Taking a ‘Look’ at livability


News staff writer

June 28, 2006

Jefferson Smith of the Bus Project encouraged Hood River County citizens at last week’s Envision Oregon forum to “reclaim a people-based democracy.”

Smith, executive director of the Portland-based nonprofit group that mobilizes volunteers and activists, believes that cause is winnable. He told an 80-member audience on June 22 that victory hinged on engaging disenfranchised and young voters in the political process.

“We need a rebirth of civil involvement to reboot democracy. Get active, go door-to-door to influence elections,” he said.

The special program held at the Hood River Hotel was sponsored by 1000 Friends of Oregon, SOLV, Oregon Business Association, League of Women Voters of Oregon and Coalition for a Livable Future.

Participants were encouraged to analyze the top three values they wanted reflected in government policy to shape the future.

“In terms of geography and in terms of population, Oregon is not so big. But Oregon is significant in progressive thinking,” said Smith.

He said the quality of life in the state would be challenged within the next few years by two million more residents. Smith said it was imperative the needs of present-day Oregonians be factored into decisions made to accommodate that growth.

“At some point it won’t be merely history asking us a question, someday it will be our own grandchildren. And they will say, ‘When the country was at a turning point of history and we were deciding what kind of place we wanted to be like and how we were going to get there, where were you?’” Smith said.

He said if enough Oregonians became politically active, they could be proud of the answer to that question. They would be able to tell their grandchildren that they had revolutionized energy, health care, education and land-use programs.

“I’m asking that we fundamentally redesign the system we live in. I’m asking that we change the world,” said Smith.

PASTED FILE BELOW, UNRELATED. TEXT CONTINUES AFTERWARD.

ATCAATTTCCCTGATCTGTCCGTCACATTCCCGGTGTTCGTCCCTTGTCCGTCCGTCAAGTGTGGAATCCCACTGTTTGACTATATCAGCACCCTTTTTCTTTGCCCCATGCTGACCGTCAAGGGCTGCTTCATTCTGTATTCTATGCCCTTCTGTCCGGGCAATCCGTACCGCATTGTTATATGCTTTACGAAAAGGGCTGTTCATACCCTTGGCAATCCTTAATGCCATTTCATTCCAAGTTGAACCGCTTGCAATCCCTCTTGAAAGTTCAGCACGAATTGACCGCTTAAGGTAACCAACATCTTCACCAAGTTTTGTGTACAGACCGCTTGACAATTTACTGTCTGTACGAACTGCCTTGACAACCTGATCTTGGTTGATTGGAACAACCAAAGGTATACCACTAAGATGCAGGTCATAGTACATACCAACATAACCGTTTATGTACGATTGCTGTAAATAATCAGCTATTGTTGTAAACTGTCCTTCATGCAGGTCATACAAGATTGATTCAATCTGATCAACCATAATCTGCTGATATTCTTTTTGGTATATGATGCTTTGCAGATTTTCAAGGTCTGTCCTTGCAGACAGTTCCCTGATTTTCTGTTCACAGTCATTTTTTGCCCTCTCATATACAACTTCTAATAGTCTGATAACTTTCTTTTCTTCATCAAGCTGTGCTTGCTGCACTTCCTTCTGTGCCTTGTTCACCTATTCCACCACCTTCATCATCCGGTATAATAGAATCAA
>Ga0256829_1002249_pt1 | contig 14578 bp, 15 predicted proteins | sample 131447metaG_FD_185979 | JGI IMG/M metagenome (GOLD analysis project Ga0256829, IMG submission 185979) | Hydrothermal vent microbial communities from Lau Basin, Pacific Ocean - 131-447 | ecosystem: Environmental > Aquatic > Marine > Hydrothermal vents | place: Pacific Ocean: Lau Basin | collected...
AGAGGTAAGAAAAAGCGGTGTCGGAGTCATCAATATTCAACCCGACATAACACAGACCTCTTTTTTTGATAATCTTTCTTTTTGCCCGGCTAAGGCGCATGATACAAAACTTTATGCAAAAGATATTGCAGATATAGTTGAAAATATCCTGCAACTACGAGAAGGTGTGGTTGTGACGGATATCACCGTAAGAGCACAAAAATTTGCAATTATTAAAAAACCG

The primary concern expressed by the crowd last Thursday centered on the potential changes to Oregon’s landscape brought by Measure 37. Citizens worried that zoning-protected agricultural lands would be replaced by sprawling subdivisions.

“Will a family farm exist beyond our nostalgia?” asked Smith.

Ranking highest on the priority list was continued protection of natural resources and scenic vistas. In addition, participants wanted more public involvement on social and environmental issues that would affect their lifestyle.

The individual and collective comments from the June 22 forum are being forwarded by 1000 Friends to the Big Look Task Force. That 10-member group set up by Gov. Ted Kulongoski, Sen. President Peter Courtney and House Speaker Karen Minnis is just starting a three-year review of the state land-use rules. The appointed body will bring recommendations for change to the 2009 legislative session.

The task force was formed by state leaders after legal controversy arose following passage of Measure 37 in 2004. Although 1000 Friends filed a lawsuit against the new law — approved by 64 percent of voters statewide — the statute authored by Oregonians in Action, a property rights advocacy group, was upheld by the state Supreme Court earlier this year.

Measure 37 requires government agencies to compensate a landowner when a regulation devalues property by taking away the use he/she had at the time of acquisition. In lieu of payment, the agency can choose to lift or modify the restriction.

“I think it’s very important that we find out what we can do to make Oregon’s land-use system work. It’s been a long time since we’ve done a comprehensive review of where we are and where we’re going,” said Ken Bailey, a Big Look member from The Dalles who attended the Hood River forum.

“We’re there to evaluate what comes in, what’s there and see if we can do something that benefits everybody,” he said.

Bob Stacey, executive director of 1000 Friends, said it was vital for Bailey and other task force members to hear from citizens. He said the Big Look work plan called for major issues to be identified by the end of July. And then the group’s focus would be on possible tradeoffs in areas of longstanding conflict.

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